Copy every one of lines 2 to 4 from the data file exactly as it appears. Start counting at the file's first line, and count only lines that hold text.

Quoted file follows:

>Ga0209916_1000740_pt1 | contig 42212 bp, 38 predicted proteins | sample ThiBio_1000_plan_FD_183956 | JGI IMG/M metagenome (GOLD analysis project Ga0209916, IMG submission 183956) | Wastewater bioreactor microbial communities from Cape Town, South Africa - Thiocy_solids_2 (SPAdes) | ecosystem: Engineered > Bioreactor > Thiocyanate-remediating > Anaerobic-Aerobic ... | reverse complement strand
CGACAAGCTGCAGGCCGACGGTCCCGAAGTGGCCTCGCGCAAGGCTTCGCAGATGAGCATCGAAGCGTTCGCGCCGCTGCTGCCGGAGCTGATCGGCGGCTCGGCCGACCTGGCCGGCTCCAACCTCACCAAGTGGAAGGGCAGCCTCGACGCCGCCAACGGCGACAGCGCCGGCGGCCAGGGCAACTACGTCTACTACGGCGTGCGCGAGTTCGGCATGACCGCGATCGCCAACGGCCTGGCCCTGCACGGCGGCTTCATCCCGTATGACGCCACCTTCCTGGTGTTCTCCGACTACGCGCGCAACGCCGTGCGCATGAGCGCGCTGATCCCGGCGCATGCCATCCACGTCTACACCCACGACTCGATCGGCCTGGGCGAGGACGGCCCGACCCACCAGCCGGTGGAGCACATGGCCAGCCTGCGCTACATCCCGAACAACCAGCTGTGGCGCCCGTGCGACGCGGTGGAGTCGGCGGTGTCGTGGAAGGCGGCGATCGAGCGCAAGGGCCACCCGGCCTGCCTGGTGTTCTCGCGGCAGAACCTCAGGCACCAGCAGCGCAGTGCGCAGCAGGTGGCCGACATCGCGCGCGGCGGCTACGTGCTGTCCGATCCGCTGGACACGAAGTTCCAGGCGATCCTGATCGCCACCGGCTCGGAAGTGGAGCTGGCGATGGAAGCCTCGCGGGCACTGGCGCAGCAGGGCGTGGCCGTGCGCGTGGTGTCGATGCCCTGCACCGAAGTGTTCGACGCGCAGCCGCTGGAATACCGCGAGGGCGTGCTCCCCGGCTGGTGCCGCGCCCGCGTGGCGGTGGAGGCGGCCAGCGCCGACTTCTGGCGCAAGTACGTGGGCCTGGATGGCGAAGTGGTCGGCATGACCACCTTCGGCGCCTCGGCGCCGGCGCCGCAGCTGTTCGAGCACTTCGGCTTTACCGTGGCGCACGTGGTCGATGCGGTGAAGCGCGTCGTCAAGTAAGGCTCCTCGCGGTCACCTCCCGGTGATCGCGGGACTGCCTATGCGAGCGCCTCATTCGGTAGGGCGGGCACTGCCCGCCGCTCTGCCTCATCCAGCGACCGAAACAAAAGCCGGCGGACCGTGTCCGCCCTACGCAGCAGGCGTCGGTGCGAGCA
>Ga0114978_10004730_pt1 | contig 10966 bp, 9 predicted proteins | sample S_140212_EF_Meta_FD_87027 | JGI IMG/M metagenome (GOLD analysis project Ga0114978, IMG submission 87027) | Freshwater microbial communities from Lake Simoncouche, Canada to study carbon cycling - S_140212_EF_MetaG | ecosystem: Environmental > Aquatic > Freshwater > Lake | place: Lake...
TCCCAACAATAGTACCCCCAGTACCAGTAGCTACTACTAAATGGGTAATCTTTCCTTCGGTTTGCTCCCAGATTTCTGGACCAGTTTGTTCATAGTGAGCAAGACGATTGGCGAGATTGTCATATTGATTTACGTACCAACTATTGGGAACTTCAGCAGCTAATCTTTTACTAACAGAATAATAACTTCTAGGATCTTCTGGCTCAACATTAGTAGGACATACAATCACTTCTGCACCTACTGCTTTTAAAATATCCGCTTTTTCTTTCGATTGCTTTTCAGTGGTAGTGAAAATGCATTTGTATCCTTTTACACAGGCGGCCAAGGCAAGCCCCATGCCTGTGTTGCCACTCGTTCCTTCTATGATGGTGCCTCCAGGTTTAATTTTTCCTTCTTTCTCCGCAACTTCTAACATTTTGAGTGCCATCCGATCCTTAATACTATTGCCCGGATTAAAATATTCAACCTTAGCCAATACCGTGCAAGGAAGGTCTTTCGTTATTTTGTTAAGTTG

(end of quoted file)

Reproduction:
CGACAAGCTGCAGGCCGACGGTCCCGAAGTGGCCTCGCGCAAGGCTTCGCAGATGAGCATCGAAGCGTTCGCGCCGCTGCTGCCGGAGCTGATCGGCGGCTCGGCCGACCTGGCCGGCTCCAACCTCACCAAGTGGAAGGGCAGCCTCGACGCCGCCAACGGCGACAGCGCCGGCGGCCAGGGCAACTACGTCTACTACGGCGTGCGCGAGTTCGGCATGACCGCGATCGCCAACGGCCTGGCCCTGCACGGCGGCTTCATCCCGTATGACGCCACCTTCCTGGTGTTCTCCGACTACGCGCGCAACGCCGTGCGCATGAGCGCGCTGATCCCGGCGCATGCCATCCACGTCTACACCCACGACTCGATCGGCCTGGGCGAGGACGGCCCGACCCACCAGCCGGTGGAGCACATGGCCAGCCTGCGCTACATCCCGAACAACCAGCTGTGGCGCCCGTGCGACGCGGTGGAGTCGGCGGTGTCGTGGAAGGCGGCGATCGAGCGCAAGGGCCACCCGGCCTGCCTGGTGTTCTCGCGGCAGAACCTCAGGCACCAGCAGCGCAGTGCGCAGCAGGTGGCCGACATCGCGCGCGGCGGCTACGTGCTGTCCGATCCGCTGGACACGAAGTTCCAGGCGATCCTGATCGCCACCGGCTCGGAAGTGGAGCTGGCGATGGAAGCCTCGCGGGCACTGGCGCAGCAGGGCGTGGCCGTGCGCGTGGTGTCGATGCCCTGCACCGAAGTGTTCGACGCGCAGCCGCTGGAATACCGCGAGGGCGTGCTCCCCGGCTGGTGCCGCGCCCGCGTGGCGGTGGAGGCGGCCAGCGCCGACTTCTGGCGCAAGTACGTGGGCCTGGATGGCGAAGTGGTCGGCATGACCACCTTCGGCGCCTCGGCGCCGGCGCCGCAGCTGTTCGAGCACTTCGGCTTTACCGTGGCGCACGTGGTCGATGCGGTGAAGCGCGTCGTCAAGTAAGGCTCCTCGCGGTCACCTCCCGGTGATCGCGGGACTGCCTATGCGAGCGCCTCATTCGGTAGGGCGGGCACTGCCCGCCGCTCTGCCTCATCCAGCGACCGAAACAAAAGCCGGCGGACCGTGTCCGCCCTACGCAGCAGGCGTCGGTGCGAGCA
>Ga0114978_10004730_pt1 | contig 10966 bp, 9 predicted proteins | sample S_140212_EF_Meta_FD_87027 | JGI IMG/M metagenome (GOLD analysis project Ga0114978, IMG submission 87027) | Freshwater microbial communities from Lake Simoncouche, Canada to study carbon cycling - S_140212_EF_MetaG | ecosystem: Environmental > Aquatic > Freshwater > Lake | place: Lake...
TCCCAACAATAGTACCCCCAGTACCAGTAGCTACTACTAAATGGGTAATCTTTCCTTCGGTTTGCTCCCAGATTTCTGGACCAGTTTGTTCATAGTGAGCAAGACGATTGGCGAGATTGTCATATTGATTTACGTACCAACTATTGGGAACTTCAGCAGCTAATCTTTTACTAACAGAATAATAACTTCTAGGATCTTCTGGCTCAACATTAGTAGGACATACAATCACTTCTGCACCTACTGCTTTTAAAATATCCGCTTTTTCTTTCGATTGCTTTTCAGTGGTAGTGAAAATGCATTTGTATCCTTTTACACAGGCGGCCAAGGCAAGCCCCATGCCTGTGTTGCCACTCGTTCCTTCTATGATGGTGCCTCCAGGTTTAATTTTTCCTTCTTTCTCCGCAACTTCTAACATTTTGAGTGCCATCCGATCCTTAATACTATTGCCCGGATTAAAATATTCAACCTTAGCCAATACCGTGCAAGGAAGGTCTTTCGTTATTTTGTTAAGTTG